Last summer, Michael and I day hiked a loop in Shenandoah—down Slaughter, up Conway, and over Bearfence. As we were thinking about ideas for a low mileage trip, Michael recalled the nice campsites along the Conway River Trail. It’s an area that DC UL hasn’t visited, at least in my memory, and a trip idea was born.
Our original loop was a bit too short for a backpacking trip—12ish miles—so I looked at ways to extend it, first trying for Pocosin Hollow until we learned that the boundary access for that trail was closed. I then looked to the north. The map shows a now unmaintained 4×4 road that connects the Conway River Road to the Cat Knob area. A little research yielded feedback that the trail existed but was a bit rough. I devised Plan A and then Plan B depending on how the 4×4 road looked when we reached that point—we’d either take the 4×4 road if it seemed decent or stay on the fire road back up to AT.
Saturday morning, we gathered at Vienna. It’s been a while since I’ve been there and the construction in the area has changed how the exits route—that being said, it’s easy to follow the new routing. The day started well as everyone made it to the north lot and we divided up into cars for the drive out to Shenandoah.
Our route had us starting at Milam Gap and then taking the AT south to Bearfence. This was a nice stretch of trail, and the weather veered from cloudy to clear as we made our way along it. I crossed my fingers that we’d get clear weather for Bearfence so we’d be able to take full advantage of enjoying its 360-degree views. We crossed paths with Steve, Andrew, and other Strenuous Hikers out for the day, and then began our scramble over Bearfence.
I’ve heard others say that Bearfence is harder than Old Rag—as a not great rock scrambler, I don’t subscribe to that comparison. The scramble is shorter and involves one airy move, which can be bypassed easily, and there are far fewer people on it. We all hoisted our way to the top and took time to relax. A father with his young son was also enjoying the views—Mark R. helped them navigate the final bit of the descent, and the young boy was briefly tempted to follow us and become our newest veteran member. As he did not have a gear list, I reassured the young boy that the way back to the car was the much cooler route.
From there, we started the long descent down Slaughter Trail which veered between being an open path and grown over. We reapplied Picaridin and continued to make our way down, stopping for a brief break as we joined the Conway River Trail. From there, we proceeded to the excellent campsite that Michael remembered—enough room for our shelters and a nice area to gather. The conversation was wide-ranging as some of us enjoyed the whiskey that Jason had brought along with him—ultralight gear, alcohol vs canister stoves, bonobos and orangutans, and so on. Saran demonstrated an excellent throwing arm for our near-perfect bear hang. As the light began to fade, Michael and I retreated to our hammocks early to relax while the rest of the group continued the conversation.
Sunday morning, we hit the trail just after 7 a.m. and continued our walk along the Conway River Trail which merged into the Conway River Road. And then it was decision time #1. We arrived at our 4×4 road which would take us over to Cat Knob. It looked decent enough so we decided to go for it. And it was decent for a while—a bit overgrown at times but nothing too terrible. We made our way steadily up the trail.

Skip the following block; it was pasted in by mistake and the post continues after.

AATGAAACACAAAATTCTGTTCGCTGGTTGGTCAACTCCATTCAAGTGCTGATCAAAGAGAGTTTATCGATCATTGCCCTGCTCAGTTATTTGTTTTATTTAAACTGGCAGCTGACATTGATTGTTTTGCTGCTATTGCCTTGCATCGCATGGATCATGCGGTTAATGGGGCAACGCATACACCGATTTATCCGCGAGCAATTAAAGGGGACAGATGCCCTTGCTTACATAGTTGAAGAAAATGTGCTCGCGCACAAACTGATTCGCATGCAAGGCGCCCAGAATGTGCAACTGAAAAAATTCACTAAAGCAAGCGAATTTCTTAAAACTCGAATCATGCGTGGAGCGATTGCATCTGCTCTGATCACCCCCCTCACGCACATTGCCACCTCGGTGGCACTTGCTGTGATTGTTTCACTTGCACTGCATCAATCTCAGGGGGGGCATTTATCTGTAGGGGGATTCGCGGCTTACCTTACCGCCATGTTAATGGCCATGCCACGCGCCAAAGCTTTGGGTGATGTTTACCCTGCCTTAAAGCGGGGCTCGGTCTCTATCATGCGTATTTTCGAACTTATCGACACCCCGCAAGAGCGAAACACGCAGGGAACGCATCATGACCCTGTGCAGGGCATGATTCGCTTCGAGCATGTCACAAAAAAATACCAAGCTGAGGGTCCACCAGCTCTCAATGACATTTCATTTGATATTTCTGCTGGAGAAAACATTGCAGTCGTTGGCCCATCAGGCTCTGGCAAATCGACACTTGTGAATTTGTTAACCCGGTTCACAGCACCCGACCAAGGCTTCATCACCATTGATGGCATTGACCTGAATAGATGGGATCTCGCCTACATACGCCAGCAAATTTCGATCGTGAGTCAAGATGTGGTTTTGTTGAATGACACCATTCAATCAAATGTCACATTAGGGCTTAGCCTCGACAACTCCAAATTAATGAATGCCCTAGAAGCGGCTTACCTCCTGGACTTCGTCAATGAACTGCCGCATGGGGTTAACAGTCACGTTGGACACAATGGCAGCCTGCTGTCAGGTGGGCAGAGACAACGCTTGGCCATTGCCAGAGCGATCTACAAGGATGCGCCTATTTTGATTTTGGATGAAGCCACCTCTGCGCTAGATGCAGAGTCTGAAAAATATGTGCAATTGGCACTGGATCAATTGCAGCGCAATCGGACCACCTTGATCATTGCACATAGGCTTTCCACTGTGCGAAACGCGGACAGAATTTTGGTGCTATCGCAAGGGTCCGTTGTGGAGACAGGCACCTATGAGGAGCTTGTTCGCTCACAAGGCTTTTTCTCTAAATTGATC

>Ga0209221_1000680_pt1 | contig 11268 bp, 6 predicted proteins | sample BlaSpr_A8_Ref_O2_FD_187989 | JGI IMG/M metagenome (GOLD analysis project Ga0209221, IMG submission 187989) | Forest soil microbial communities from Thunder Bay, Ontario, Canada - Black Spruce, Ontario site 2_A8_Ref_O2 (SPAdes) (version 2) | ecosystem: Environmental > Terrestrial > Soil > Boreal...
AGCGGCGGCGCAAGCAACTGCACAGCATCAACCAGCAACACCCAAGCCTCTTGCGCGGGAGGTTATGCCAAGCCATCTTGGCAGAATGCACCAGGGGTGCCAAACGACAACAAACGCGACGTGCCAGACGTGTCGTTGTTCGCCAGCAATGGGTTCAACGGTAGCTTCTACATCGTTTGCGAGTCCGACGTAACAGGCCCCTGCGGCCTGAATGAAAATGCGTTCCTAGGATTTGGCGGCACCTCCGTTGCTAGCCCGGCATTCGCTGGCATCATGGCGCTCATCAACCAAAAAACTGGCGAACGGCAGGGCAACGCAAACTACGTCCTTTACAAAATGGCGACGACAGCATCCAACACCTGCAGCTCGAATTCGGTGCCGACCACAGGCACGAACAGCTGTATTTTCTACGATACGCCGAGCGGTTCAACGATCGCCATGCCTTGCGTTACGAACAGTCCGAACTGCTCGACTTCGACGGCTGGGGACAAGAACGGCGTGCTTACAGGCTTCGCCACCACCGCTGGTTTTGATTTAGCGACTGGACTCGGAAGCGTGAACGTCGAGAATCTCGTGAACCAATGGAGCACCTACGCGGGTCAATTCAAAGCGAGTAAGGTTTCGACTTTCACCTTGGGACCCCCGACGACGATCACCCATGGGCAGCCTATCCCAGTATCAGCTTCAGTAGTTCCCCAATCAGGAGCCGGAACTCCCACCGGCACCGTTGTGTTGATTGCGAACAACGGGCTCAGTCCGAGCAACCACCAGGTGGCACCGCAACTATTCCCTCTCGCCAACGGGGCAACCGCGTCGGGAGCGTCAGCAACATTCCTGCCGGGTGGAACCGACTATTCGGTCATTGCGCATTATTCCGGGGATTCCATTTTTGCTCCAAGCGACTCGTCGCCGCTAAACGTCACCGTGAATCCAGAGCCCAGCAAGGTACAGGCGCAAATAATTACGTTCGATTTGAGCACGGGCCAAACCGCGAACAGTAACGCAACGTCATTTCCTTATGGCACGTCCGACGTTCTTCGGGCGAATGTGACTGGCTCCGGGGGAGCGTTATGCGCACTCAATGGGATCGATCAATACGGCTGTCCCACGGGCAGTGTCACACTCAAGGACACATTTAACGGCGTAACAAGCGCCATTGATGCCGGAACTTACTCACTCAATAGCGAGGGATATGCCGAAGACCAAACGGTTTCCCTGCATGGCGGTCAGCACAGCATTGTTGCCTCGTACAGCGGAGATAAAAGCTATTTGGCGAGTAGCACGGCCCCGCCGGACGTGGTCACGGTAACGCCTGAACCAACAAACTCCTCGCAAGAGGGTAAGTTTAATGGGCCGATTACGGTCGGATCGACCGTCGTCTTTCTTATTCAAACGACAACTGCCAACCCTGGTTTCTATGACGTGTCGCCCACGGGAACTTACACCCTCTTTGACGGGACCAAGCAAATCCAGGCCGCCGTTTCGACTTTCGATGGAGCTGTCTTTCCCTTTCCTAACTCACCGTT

Decision time #2. Michael was in the front and arrived at the intersection with the Cat Knob Connector Trail—it was overgrown and looked rough. Staying on the 4×4 road would bring us to the Jones Mountain Trail. Given the choice, we opted to stay on the 4×4 road. Sure, it wasn’t the best of trails—the footing was a bit rough, and it was overgrown. But it certainly looked better than what was the Cat Knob Connector Trail.
We walked along the 4×4 road. Mark R. and I dodged some of the stinging nettle that started to pop up along the path. Nothing too bad. I could see some of our group ahead entering a sea of green. “It looks like the trail is overgrown a bit more,” I thought to myself as I got closer. And then, “that can’t be.”
Oh, but it was. We were entering a field of waist-high stinging nettle. I’ve never seen it that high. I tried using my poles to brush it aside but it was a losing battle. I kept my arms high and tried to avoid as much as I could, but it still found a way to nip me at times. In the front of the group, Christy tried to charge through it, only to find that it made matters worse. Eventually, we emerged out of it but it was not a fun section.
The 4×4 trail more or less petered once we gained the ridge. Michael bushwhacked a path over to the Jones Mountain Trail and we all made our way over to it. Relieved to be on a trail, we headed over Cat Knob and then dropped down to the intersection with Laurel Prong. Our original plan had us descending to Rapidan and then climbing back up to Skyline Drive. Given how challenging the 4×4 section turned out, we opted to stay on the Laurel Prong Trail to spare the group another long climb. We enjoyed a post-hike meal at the Big Meadows Lodge and then made our way home.
Kudos to the newer members on this trip—An, Matthew, Saran, and Tyler—for maintaining high spirits during what turned out to be more of an adventure that we initially planned for a low-mileage trip. (And this was Saran and Tyler’s first trip with the group!)
Would we do this route again? Probably, but with the caveat that one should treat it like a bushwhacking trip and do it in that timeframe. Definitely not in the summer.
Congratulations to our new members—we look forward to hiking with you again! And we promise to avoid stinging nettle fields the next time.
Credit to Mark R for the featured image. Let us know if you spot anything interesting in the background.